The persistence of intrapopulation phenotypic variation typically requires some form of balancing selection because drift and directional selection eventually erode genetic variation. Heterozygote advantage remains a classic explanation for the maintenance of genetic variation in the face of selection. However, examples of heterozygote advantage, other than those associated with disease resistance, are rather uncommon. Across most of its distribution, males of the aposematic moth Arctia plantaginis have two hindwing phenotypes determined by a heritable one locus-two allele polymorphism (genotypes: WW/Wy = white morph, yy = yellow morph). Using genotyped moths, we show that the presence of one or two copies of the yellow allele affects several life-history traits. Reproductive output of both males and females and female mating success are negatively affected by two copies of the yellow allele. Females carrying one yellow allele (i.e., Wy) have higher fertility, hatching success, and offspring survival than either homozygote, thus leading to strong heterozygote advantage. Our results indicate strong female contribution especially at the postcopulatory stage in maintaining the color polymorphism. The interplay between heterozygote advantage, yellow allele pleiotropic effect, and morph-specific predation pressure may exert balancing selection on the color locus, suggesting that color polymorphism may be maintained through complex interactions between natural and sexual selection.
  • Rojas, Bibiana; Burdfield-Steel, Emily; De Pasqual, Chiara; Gordon, Swanne; Hernandez, Linda; Mappes, Johanna; Nokelainen, Ossi; Ronka, Katja; Lindstedt, Carita (2018)
    Chemically defended animals often display conspicuous color patterns that predators learn to associate with their unprofitability and subsequently avoid. Such animals (i.e., aposematic), deter predators by stimulating their visual and chemical sensory channels. Hence, aposematism is considered to be "multimodal." The evolution of warning signals (and to a lesser degree their accompanying chemical defenses) is fundamentally linked to natural selection by predators. Lately, however, increasing evidence also points to a role of sexual selection shaping warning signal evolution. One of the species in which this has been shown is the wood tiger moth, Arctia plantaginis, which we here put forward as a promising model to investigate multimodality in aposematic and sexual signaling. A. plantaginis is an aposematic diurnal moth which exhibits sexually dimorphic coloration as well as sex-limited polymorphism in part of its range. The anti-predator function of its coloration and, more recently, its chemical defenses (even when experimentally decoupled from the visual signals), has been well-demonstrated. Interestingly, recent studies have revealed differences between the two male morphs in mating success, suggesting a role of coloration in mate choice or attraction, and providing a possible explanation for its sexual dimorphism in coloration. Here, we: (1) review the lines of evidence showing the role of predation pressure and sexual selection in the evolution of multimodal aposematic signals in general, and in the wood tiger moth in particular; (2) establish gaps in current research linking sexual selection and predation as selective pressures on aposematic signals by reviewing a sample of the literature published in the last 30 years; (3) highlight the need of identifying suitable systems to address simultaneously the effect of natural and sexual selection on multimodal aposematic signals; and (4) propose directions for future research to test how aposematic signals can evolve under natural and sexual selection.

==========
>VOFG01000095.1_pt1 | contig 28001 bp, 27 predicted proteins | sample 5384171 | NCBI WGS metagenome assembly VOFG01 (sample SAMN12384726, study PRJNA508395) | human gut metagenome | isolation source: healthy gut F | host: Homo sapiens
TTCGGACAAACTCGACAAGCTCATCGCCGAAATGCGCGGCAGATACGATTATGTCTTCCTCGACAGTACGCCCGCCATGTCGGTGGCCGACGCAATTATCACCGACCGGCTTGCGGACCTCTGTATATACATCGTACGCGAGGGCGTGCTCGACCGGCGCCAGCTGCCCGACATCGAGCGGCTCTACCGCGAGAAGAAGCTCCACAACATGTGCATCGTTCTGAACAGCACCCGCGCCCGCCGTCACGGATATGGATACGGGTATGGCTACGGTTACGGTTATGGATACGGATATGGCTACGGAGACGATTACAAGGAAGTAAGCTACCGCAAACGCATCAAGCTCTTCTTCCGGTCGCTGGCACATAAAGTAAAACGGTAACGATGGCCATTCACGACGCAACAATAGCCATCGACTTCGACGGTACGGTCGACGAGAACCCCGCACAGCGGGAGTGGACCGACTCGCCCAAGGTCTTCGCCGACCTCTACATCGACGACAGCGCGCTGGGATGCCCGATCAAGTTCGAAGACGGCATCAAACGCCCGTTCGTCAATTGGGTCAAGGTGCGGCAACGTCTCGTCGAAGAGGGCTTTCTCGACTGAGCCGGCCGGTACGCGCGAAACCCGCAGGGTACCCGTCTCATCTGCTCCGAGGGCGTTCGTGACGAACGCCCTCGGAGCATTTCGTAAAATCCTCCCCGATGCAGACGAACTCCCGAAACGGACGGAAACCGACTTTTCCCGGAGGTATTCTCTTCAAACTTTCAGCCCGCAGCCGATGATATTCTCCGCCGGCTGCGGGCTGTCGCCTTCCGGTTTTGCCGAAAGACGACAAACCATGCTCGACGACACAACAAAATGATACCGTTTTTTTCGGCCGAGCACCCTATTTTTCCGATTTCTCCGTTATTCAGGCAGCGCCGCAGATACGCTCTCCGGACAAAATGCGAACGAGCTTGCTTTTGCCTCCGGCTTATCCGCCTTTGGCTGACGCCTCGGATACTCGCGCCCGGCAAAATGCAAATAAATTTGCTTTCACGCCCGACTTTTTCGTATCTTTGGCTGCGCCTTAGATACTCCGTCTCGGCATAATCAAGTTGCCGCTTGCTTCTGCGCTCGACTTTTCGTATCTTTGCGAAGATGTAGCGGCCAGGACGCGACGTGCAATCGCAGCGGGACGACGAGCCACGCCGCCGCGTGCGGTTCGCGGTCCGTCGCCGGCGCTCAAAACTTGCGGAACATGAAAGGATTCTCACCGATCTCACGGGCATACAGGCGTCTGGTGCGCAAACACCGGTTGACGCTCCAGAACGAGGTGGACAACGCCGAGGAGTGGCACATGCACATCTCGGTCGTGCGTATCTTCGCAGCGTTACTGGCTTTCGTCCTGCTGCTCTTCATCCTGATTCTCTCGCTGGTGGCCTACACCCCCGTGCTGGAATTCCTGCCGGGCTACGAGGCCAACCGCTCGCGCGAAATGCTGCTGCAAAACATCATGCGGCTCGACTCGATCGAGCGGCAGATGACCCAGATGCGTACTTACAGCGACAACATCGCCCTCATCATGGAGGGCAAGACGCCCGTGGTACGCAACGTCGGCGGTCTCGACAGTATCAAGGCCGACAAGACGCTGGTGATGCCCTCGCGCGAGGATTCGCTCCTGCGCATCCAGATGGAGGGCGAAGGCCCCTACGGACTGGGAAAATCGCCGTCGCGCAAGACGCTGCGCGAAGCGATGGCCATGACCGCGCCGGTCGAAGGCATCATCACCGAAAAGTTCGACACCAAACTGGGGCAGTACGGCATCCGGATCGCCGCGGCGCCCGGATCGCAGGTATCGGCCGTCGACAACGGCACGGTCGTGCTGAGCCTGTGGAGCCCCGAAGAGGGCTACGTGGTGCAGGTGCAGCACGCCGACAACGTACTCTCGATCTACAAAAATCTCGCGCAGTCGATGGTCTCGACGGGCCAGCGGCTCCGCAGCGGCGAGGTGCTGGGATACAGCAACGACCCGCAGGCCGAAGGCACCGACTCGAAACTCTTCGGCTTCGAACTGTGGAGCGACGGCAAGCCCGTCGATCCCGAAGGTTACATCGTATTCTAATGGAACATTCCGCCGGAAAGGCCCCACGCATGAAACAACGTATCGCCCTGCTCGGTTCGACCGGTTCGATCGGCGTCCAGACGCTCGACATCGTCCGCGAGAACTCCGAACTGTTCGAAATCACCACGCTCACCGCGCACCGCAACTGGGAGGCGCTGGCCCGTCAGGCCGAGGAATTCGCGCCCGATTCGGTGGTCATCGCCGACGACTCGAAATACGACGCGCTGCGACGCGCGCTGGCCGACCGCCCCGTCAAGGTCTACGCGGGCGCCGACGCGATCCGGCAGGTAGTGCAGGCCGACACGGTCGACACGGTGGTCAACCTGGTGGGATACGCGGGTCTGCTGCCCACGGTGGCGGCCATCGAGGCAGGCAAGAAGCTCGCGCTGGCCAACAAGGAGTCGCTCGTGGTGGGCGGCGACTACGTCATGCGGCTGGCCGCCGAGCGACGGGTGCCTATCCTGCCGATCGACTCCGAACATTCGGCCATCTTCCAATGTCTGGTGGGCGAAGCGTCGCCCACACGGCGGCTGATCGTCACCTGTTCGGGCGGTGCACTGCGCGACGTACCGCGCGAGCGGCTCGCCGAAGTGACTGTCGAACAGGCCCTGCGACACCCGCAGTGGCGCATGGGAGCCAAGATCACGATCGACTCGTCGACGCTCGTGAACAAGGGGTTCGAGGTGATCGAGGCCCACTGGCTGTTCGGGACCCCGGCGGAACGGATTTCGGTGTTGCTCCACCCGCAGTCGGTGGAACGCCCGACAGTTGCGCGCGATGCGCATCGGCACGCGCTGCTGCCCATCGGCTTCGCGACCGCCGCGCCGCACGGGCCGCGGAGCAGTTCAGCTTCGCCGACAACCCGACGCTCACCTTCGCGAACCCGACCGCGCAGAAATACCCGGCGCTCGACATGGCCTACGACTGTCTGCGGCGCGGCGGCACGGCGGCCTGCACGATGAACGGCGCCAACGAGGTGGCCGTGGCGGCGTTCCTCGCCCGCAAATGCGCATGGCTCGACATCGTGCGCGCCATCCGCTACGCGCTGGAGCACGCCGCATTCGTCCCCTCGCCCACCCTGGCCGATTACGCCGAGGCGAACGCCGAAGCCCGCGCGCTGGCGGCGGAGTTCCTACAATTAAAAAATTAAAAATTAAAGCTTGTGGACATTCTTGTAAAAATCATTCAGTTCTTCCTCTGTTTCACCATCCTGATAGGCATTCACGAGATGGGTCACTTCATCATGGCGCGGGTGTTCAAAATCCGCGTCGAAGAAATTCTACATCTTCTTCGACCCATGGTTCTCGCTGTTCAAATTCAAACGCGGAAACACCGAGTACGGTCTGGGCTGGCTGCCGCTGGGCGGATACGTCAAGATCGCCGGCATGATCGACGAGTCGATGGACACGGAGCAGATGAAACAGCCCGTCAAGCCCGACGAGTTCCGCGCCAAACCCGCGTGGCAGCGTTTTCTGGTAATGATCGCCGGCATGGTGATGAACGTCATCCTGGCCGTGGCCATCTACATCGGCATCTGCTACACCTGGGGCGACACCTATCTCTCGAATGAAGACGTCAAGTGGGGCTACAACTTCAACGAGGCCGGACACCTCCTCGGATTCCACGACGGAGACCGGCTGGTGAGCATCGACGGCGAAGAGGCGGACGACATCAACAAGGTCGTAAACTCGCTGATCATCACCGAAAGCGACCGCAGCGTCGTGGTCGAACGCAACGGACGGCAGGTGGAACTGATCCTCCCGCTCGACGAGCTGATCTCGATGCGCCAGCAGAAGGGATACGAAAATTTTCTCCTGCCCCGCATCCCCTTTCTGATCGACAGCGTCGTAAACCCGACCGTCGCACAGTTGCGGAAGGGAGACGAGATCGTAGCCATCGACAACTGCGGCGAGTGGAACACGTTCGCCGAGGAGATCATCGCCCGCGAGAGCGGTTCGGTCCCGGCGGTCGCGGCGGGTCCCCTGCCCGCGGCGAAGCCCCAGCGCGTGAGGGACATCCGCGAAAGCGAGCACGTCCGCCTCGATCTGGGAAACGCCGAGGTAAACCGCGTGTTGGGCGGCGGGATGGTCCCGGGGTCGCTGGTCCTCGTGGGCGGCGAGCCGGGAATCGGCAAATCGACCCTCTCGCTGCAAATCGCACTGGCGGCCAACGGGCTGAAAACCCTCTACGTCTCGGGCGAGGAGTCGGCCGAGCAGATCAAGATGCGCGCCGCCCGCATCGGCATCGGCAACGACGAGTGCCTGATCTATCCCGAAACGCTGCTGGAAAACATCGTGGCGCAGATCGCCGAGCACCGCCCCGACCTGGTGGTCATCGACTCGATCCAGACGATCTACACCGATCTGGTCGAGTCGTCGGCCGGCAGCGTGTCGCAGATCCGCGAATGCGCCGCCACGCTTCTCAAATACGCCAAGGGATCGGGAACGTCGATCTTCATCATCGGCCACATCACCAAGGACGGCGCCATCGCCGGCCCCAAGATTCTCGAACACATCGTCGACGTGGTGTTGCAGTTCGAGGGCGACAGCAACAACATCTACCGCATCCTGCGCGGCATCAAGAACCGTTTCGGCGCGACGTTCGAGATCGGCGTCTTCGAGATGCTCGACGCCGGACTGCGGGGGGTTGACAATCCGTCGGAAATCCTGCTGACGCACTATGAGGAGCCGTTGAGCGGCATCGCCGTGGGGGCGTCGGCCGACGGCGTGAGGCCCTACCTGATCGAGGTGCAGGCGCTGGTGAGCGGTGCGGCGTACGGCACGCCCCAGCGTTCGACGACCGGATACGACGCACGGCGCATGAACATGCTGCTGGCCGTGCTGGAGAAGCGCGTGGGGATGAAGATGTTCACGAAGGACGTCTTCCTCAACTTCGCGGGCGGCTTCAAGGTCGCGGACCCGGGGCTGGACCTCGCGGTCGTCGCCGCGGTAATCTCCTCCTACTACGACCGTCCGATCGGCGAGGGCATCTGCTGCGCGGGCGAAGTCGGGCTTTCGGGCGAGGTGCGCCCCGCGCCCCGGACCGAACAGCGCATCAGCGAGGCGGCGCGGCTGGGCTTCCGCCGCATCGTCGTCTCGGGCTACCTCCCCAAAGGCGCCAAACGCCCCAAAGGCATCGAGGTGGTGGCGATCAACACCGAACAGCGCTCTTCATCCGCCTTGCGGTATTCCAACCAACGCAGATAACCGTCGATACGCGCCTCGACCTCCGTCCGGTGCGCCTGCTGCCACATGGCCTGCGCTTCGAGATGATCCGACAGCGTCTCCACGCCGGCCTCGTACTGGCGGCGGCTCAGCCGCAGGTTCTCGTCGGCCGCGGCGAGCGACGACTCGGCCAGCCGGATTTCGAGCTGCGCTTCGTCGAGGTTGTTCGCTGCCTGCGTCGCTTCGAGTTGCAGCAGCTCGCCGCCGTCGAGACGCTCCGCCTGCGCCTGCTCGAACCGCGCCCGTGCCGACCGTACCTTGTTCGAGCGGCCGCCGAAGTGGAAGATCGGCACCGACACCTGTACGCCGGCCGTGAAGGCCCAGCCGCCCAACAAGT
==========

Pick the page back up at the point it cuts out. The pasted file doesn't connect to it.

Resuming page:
• Kikuchi, David W.; Herberstein, Marie E.; Barfield, Michael; Holt, Robert D.; Mappes, Johanna (2021)
    Warning signals are a striking example of natural selection present in almost every ecological community - from Nordic meadows to tropical rainforests, defended prey species and their mimics ward off potential predators before they attack. Yet despite the wide distribution of warning signals, they are relatively scarce as a proportion of the total prey available, and more so in some biomes than others. Classically, warning signals are thought to be governed by positive density-dependent selection, i.e. they succeed better when they are more common. Therefore, after surmounting this initial barrier to their evolution, it is puzzling that they remain uncommon on the scale of the community. Here, we explore factors likely to determine the prevalence of warning signals in prey assemblages. These factors include the nature of prey defences and any constraints upon them, the behavioural interactions of predators with different prey defences, the numerical responses of predators governed by movement and reproduction, the diversity and abundance of undefended alternative prey and Batesian mimics in the community, and variability in other ecological circumstances. We also discuss the macroevolution of warning signals. Our review finds that we have a basic understanding of how many species in some taxonomic groups have warning signals, but very little information on the interrelationships among population abundances across prey communities, the diversity of signal phenotypes, and prey defences. We also have detailed knowledge of how a few generalist predator species forage in artificial laboratory environments, but we know much less about how predators forage in complex natural communities with variable prey defences. We describe how empirical work to address each of these knowledge gaps can test specific hypotheses for why warning signals exhibit their particular patterns of distribution. This will help us to understand how behavioural interactions shape ecological communities.